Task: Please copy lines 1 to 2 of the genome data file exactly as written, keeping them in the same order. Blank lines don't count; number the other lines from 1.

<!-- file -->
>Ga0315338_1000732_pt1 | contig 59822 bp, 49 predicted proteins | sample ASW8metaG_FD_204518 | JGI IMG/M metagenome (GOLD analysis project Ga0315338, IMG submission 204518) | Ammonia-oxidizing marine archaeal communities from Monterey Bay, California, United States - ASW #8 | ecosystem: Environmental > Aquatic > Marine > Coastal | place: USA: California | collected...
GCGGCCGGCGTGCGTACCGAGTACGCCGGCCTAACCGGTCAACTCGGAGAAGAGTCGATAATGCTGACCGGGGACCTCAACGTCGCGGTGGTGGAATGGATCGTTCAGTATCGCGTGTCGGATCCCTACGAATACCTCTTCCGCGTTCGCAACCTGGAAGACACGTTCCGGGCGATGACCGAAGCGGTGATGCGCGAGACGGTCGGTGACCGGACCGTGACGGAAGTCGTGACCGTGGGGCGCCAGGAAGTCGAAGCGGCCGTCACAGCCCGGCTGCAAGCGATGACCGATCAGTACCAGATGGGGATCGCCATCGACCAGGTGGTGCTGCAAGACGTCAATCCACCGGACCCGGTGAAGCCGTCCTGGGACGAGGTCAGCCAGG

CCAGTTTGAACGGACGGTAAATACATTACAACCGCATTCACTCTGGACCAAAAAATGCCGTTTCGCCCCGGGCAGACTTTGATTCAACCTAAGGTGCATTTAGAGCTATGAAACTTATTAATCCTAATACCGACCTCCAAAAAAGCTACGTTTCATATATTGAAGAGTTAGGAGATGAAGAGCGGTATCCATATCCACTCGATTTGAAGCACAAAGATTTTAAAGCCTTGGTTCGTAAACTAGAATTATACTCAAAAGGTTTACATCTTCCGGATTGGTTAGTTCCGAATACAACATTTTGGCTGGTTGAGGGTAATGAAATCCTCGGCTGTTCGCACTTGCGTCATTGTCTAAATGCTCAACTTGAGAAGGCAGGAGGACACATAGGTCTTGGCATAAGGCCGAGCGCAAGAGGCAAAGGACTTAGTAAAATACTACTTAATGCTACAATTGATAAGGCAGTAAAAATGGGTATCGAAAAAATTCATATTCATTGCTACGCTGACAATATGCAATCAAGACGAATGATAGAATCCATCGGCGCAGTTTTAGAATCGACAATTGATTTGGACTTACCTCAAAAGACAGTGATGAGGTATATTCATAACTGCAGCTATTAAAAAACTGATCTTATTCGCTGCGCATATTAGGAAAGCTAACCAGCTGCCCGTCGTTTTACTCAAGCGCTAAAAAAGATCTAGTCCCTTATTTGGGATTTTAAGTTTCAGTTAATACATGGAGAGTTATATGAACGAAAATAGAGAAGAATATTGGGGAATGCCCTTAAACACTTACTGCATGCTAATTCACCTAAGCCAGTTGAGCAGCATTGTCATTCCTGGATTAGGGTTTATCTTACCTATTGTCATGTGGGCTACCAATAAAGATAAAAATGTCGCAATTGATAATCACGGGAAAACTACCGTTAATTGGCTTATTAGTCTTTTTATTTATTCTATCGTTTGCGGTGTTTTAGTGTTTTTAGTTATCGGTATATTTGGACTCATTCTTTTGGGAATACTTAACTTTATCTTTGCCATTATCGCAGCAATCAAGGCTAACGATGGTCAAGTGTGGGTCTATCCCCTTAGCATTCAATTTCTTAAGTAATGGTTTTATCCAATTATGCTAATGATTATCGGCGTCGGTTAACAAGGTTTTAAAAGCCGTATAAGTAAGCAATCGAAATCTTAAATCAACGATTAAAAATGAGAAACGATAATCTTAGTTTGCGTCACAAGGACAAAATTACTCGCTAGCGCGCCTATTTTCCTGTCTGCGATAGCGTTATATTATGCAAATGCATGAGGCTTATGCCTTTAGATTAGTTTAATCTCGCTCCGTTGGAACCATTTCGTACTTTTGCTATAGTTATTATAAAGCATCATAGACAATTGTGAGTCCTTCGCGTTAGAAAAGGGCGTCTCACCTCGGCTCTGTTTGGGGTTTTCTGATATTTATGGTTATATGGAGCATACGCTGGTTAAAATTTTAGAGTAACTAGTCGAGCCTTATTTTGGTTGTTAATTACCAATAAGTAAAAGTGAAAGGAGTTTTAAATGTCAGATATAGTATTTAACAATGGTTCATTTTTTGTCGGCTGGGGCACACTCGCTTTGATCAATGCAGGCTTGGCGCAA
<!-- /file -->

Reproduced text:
>Ga0315338_1000732_pt1 | contig 59822 bp, 49 predicted proteins | sample ASW8metaG_FD_204518 | JGI IMG/M metagenome (GOLD analysis project Ga0315338, IMG submission 204518) | Ammonia-oxidizing marine archaeal communities from Monterey Bay, California, United States - ASW #8 | ecosystem: Environmental > Aquatic > Marine > Coastal | place: USA: California | collected...
GCGGCCGGCGTGCGTACCGAGTACGCCGGCCTAACCGGTCAACTCGGAGAAGAGTCGATAATGCTGACCGGGGACCTCAACGTCGCGGTGGTGGAATGGATCGTTCAGTATCGCGTGTCGGATCCCTACGAATACCTCTTCCGCGTTCGCAACCTGGAAGACACGTTCCGGGCGATGACCGAAGCGGTGATGCGCGAGACGGTCGGTGACCGGACCGTGACGGAAGTCGTGACCGTGGGGCGCCAGGAAGTCGAAGCGGCCGTCACAGCCCGGCTGCAAGCGATGACCGATCAGTACCAGATGGGGATCGCCATCGACCAGGTGGTGCTGCAAGACGTCAATCCACCGGACCCGGTGAAGCCGTCCTGGGACGAGGTCAGCCAGG